Newcomers to P.E.I. learn about Acadian heritage through Rustico 300 challenge

·2 min read

Some arrived 300 years ago, others came to the Island more recently — but on Friday morning in Rustico, both were connected by one thing: a trail.

That trail is part of the Rustico 300 Challenge which celebrates the 300th anniversary of the arrival of the first French settlers on Prince Edward Island.

Everything that you do has a purpose in life. So I really enjoyed the walk today. — Wengi Li

And while the goal is to walk 300 laps around it, on Friday another goal that was top of mind was teaching a group of newcomers to P.E.I. about Acadian heritage.

"This is sort of a way for ... today's newcomers, to come and honour the newcomers of the past," said Peggy Miles, the community navigator for central P.E.I.

"It's really a way for new Islanders to feel a sense of belonging and to understand all about Prince Edward Island."

Focus on Acadian heritage

The group of newcomers meets regularly for time outside and to explore rural parts of the Island.

"It's important that we share with them the traditional cultures," said Miles.

"So today there's a big focus on introducing newcomers to the Acadian culture."

Jessica Doria-Brown/CBC News
Jessica Doria-Brown/CBC News

The event was a partnership between the Association for Newcomers to Canada, the Conseil Acadien de Rustico, Coopérative d'intégration francophone de l'Île-du-Prince-Édouard (CIF), and the Central Region Sport and Recreation Council.

"We're here to provide awareness. We're here to engage the community," said Andréa Deveau, the director of Conseil Acadien de Rustico.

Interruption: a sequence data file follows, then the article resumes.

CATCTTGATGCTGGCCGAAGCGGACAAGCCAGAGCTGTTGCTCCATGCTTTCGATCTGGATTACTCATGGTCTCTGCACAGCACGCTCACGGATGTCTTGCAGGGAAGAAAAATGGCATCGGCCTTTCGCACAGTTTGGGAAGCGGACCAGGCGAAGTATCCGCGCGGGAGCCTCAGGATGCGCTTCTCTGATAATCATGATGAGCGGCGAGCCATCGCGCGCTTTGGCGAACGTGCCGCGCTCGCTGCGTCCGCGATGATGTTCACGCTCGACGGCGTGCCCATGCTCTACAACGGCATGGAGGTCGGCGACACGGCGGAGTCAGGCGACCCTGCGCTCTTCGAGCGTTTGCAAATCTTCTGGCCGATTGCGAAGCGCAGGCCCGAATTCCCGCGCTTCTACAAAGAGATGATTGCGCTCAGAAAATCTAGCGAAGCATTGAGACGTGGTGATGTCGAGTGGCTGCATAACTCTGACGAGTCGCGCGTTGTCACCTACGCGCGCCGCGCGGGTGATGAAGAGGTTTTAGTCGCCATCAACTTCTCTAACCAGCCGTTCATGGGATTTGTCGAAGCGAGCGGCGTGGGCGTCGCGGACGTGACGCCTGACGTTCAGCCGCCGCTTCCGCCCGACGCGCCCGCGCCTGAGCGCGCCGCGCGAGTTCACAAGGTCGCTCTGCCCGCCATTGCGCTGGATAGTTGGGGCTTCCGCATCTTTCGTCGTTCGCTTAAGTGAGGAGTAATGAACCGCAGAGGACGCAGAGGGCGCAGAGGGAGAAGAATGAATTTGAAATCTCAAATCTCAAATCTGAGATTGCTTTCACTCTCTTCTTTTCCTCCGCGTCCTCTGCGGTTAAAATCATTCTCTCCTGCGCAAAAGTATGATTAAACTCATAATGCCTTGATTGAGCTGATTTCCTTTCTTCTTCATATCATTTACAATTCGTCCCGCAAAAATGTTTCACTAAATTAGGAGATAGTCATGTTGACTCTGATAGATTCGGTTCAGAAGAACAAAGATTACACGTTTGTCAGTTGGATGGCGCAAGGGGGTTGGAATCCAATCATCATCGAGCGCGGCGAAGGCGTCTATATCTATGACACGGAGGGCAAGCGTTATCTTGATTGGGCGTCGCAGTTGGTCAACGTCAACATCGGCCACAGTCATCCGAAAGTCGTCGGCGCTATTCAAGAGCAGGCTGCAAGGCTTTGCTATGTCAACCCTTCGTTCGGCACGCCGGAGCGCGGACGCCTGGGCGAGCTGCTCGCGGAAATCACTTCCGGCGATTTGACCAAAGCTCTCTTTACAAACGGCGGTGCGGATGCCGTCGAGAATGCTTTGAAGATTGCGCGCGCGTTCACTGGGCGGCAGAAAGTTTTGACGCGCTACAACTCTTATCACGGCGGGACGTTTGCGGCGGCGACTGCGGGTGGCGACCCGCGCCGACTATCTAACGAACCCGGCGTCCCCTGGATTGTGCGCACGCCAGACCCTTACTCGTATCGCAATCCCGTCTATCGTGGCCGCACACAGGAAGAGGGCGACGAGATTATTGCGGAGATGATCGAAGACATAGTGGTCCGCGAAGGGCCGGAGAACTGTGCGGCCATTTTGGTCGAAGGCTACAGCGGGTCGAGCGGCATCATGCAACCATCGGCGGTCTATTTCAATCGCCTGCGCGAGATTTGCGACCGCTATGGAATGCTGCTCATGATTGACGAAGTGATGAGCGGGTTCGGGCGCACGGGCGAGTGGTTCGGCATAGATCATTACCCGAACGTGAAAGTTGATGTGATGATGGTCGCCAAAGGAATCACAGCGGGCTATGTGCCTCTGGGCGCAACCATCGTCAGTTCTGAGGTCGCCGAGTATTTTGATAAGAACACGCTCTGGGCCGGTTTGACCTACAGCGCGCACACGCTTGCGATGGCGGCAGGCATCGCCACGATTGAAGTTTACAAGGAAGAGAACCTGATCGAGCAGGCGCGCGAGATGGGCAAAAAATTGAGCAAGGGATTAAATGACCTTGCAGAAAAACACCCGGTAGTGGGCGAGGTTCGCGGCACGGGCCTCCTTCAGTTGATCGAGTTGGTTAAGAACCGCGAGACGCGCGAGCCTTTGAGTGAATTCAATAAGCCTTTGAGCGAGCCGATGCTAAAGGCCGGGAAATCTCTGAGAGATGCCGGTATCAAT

"When people are interested in participating in that, it's just a wonderful feeling altogether."

'I learned a lot'

During the walk, the newcomers had the chance to ask questions about Acadian heritage to locals.

Deveau said she received all kinds of queries ranging from Rustico's population to "how many people decorate their homes or their properties using the Acadian colours.

"There were some young kids here today that were very curious about the Acadian culture, which was really fascinating," she said.

Jessica Doria-Brown/CBC News
Jessica Doria-Brown/CBC News

One of those was Andy Gu.

"I asked some questions," said Gu. "Like how many Acadians are living on P.E.I.?"

Also interested was Wengi Li who is in Grade 8.

"I learned a lot of new stuff," said Li. "Everything that you do has a purpose in life. So I really enjoyed the walk today."

As for Miles, the community navigator, she said events like this are all about bringing everyone together.

"It's really all about helping to create that sense of belonging and helping communities on Prince Edward Island grow," she said.

"Bringing long-time residents together with new residents for that wonderful cultural exchange that happens."

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